Ohio IVF Patients Feel Attacked by Abortion Ban Law

“We need legislators to understand the full ramifications of the legislation they’re introducing."

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click to enlarge Because of its impact on fertility treatments, the American Society for Reproductive Medicine released a statement at the beginning of the year, and the beginning of legislative business across the country, opposing “any legislation seeking to impede the ability of healthcare providers to take care of their patients' reproductive medical needs.” - Photo: Online Marketing, Unsplash
Photo: Online Marketing, Unsplash
Because of its impact on fertility treatments, the American Society for Reproductive Medicine released a statement at the beginning of the year, and the beginning of legislative business across the country, opposing “any legislation seeking to impede the ability of healthcare providers to take care of their patients' reproductive medical needs.”

With a new General Assembly comes new legislative measures, and for those watching the battle over reproductive rights, that raises concerns.

Lancaster resident Melissa Hintz and her husband have strongly considered moving on from the state over fears that abortion bans or regulations could impact her family.

Moving on could mean finding a way to transfer embryos she and her husband have as part of their in-vitro fertilization journey to another state if regulations in Ohio start to affect them.

It took Hintz five years to successfully give birth to a baby boy, and those years of treatments for her infertility showed her how challenging and emotional the process can be.

“The whole process of being infertile, of going through infertility treatments, it takes over your life. It just feels exhausting,” Hintz told the OCJ.

Since her first miscarriage in 2018, Hintz has built behind her a support group, which she says is important so that no one going through fertility issues feels like they’re doing it alone.

“It’s hard to talk about, especially if you’re someone who hasn’t shared your story before,” Hintz said.

But scientific data shows pregnancy and fertility issues occur more commonly than one may expect.

The CDC states that 1 in 5 women in the U.S. with no prior births are unable to get pregnant after one year of trying. Among those that have had prior births, about 6% aged 15 to 49 can’t get pregnant after one year, the CDC found.

The American Society for Reproductive Medicine found that infertility occurs in 10% to 15% of couples, making it “one of the most common diseases for people between the ages of 20 and 45.”

Because of its impact on fertility treatments, the ASRM released a statement at the beginning of the year, and the beginning of legislative business across the country, opposing “any legislation seeking to impede the ability of healthcare providers to take care of their patients' reproductive medical needs.”

“Given the clinical work of most of our members, our more visible efforts will likely focus on fertility care,” the statement read. “But make no mistake, ASRM will continue its work to protect access to all forms of reproductive care, including abortion, contraception and gender-affirming treatments.”

It’s fears of legislation that could intentionally or unintentionally impact the work of those actively trying to help Ohioans achieve the pregnancies they desire that pushed Hintz to become a peer support group leader with Resolve: The National Infertility Association.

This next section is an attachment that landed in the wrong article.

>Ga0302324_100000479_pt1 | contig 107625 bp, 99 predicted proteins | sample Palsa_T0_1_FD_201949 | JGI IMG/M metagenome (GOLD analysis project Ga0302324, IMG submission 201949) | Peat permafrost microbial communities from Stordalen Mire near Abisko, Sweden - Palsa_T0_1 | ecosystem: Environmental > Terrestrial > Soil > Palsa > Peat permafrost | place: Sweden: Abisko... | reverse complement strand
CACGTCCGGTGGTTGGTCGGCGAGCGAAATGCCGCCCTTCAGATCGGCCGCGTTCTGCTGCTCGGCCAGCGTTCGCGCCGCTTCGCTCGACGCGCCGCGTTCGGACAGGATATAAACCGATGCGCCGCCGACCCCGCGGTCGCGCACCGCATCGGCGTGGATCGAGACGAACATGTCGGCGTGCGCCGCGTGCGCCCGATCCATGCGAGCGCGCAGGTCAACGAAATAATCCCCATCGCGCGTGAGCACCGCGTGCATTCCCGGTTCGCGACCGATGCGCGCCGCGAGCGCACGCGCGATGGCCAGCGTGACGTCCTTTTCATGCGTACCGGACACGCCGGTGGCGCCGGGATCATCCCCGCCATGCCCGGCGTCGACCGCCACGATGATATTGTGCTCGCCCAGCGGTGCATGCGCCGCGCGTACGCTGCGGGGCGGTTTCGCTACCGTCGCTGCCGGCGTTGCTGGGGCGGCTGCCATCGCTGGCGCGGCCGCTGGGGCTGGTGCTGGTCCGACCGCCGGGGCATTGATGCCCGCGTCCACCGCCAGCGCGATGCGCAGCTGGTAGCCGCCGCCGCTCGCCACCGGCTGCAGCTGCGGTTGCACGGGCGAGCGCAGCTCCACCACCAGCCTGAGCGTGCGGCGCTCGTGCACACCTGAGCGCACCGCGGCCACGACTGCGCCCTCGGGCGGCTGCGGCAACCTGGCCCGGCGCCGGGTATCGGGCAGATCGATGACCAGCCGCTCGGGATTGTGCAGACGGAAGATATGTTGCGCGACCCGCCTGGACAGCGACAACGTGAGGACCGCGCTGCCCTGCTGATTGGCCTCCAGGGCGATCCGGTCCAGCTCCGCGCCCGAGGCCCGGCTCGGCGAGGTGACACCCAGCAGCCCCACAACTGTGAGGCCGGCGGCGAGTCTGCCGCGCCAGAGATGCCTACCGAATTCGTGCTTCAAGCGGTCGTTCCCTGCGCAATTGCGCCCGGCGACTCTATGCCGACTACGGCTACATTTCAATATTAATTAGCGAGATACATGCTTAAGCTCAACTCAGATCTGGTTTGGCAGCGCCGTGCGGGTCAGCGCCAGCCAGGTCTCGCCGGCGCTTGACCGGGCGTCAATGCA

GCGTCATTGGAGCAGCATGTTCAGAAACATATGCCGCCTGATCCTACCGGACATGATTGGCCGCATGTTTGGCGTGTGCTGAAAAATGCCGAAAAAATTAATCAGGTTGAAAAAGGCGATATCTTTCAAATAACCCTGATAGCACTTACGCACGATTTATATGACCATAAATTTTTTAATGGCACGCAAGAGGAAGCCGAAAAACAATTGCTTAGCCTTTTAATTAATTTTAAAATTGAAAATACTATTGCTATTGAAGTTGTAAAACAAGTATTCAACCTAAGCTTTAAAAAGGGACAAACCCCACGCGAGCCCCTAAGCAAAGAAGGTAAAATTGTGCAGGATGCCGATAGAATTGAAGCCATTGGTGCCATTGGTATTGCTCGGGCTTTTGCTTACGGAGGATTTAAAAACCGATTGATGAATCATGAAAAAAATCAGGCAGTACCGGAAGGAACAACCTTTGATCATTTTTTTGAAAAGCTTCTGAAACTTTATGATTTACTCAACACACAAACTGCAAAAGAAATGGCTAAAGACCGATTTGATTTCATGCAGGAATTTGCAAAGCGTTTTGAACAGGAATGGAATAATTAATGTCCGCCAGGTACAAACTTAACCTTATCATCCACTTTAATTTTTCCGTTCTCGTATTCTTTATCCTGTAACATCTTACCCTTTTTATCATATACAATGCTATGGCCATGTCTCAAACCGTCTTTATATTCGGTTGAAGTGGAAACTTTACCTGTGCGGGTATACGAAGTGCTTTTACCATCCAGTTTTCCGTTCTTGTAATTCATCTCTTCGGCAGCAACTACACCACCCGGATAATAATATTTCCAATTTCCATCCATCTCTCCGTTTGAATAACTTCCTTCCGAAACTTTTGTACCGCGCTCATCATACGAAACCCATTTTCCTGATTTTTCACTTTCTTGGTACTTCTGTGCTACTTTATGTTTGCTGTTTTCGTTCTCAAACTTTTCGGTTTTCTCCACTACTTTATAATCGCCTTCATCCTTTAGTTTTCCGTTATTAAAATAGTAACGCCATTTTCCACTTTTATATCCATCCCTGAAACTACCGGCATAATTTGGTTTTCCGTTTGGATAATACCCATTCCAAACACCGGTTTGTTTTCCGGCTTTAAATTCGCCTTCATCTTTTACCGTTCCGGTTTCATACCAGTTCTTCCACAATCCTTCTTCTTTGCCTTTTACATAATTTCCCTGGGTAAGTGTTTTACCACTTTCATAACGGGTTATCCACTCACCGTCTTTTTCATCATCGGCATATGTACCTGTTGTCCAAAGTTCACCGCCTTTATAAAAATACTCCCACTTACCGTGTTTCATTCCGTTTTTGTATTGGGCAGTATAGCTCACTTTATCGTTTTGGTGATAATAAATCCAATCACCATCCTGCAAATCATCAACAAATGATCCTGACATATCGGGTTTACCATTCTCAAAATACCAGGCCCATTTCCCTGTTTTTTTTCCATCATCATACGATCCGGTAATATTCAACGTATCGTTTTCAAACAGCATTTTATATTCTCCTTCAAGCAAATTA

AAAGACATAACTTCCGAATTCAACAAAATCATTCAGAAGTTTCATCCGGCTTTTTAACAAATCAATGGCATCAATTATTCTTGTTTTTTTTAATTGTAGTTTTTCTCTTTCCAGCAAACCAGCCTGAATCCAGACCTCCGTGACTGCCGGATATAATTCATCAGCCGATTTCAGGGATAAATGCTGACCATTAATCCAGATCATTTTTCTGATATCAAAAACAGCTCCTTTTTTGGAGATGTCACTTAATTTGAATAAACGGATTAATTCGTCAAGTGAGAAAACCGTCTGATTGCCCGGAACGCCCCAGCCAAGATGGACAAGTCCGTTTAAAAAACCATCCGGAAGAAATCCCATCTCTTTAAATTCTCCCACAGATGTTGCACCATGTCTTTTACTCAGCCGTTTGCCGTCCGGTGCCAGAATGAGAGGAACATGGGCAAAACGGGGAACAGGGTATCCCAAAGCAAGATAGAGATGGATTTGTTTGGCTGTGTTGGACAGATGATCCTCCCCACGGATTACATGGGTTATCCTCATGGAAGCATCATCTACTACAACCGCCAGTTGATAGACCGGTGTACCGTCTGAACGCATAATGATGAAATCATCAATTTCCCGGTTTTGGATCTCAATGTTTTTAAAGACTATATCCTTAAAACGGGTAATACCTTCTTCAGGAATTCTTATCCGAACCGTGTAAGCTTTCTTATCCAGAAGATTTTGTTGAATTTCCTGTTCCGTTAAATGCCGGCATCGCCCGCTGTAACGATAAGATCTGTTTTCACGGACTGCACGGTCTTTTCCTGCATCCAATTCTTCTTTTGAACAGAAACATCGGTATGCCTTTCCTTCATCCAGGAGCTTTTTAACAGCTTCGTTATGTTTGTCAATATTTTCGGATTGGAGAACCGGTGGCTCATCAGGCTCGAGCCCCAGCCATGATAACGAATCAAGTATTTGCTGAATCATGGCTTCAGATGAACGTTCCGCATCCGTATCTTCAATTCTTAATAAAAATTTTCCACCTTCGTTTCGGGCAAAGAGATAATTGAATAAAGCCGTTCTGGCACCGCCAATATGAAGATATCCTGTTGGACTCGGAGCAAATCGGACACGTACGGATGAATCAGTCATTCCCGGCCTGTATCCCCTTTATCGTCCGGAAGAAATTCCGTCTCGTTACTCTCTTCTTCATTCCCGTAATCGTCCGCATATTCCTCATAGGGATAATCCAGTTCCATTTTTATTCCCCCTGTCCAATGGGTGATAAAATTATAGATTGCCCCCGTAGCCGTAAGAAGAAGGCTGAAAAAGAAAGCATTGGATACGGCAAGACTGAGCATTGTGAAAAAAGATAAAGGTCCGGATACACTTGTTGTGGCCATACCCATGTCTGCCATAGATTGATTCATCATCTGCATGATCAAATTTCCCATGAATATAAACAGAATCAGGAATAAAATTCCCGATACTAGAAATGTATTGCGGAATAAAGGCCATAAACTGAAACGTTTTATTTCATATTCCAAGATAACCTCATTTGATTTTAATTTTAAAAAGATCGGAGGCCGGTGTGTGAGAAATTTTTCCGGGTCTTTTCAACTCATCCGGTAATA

Having seen Ohio Republicans’ attempts to regulate abortion and reproductive rights, such as a “personhood” bill that attempted to define life at conception, Hintz said going forward, she and others plan to do what they can to push back on potential legislation.

“We need legislators to understand the full ramifications of the legislation they’re introducing,” Hintz said. “You have to know everything that it affects, and know what happens to your constituents if that bill passes.”

Whether state legislators are intentionally attempting to hinder fertility treatments, or whether they just don’t understand how defining life at conception could impact fertilized embryos like the ones Hintz has stored away (at great expense), she said the language is making IVF participants and advocates “take note.”

“I’m going to pay attention, I’m going to fight,” Hintz said.

That includes any moves to take away medical options like abortion, which can be used during fertility treatments, in cases of ectopic pregnancy and miscarriage (medically called a “spontaneous abortion”).

“These are pregnancies that are so wanted and so desired, and to have them end for whatever reason is devastating,” Hintz said. “But what if I need this part of health care, and I can’t access it in our state?”

The battle will continue even without legislation to ban procedures that might be used during fertility treatments, with costly procedures and tests also a part of the treatments, and insurance companies inconsistent in their coverage of the treatment.

For Hintz, the process is already personal, but as a woman in her 13th week of pregnancy, it becomes more personal every day.

“I hope that we’ll be heard,” Hintz said. “There’s a lot of us and once we combine our stories, I hope (legislators) will see how many people they could be affecting. You may think that you’re helping, but you may be harming us.”

This story was originally published on Ohio Capital Journal and is republished here with permission.


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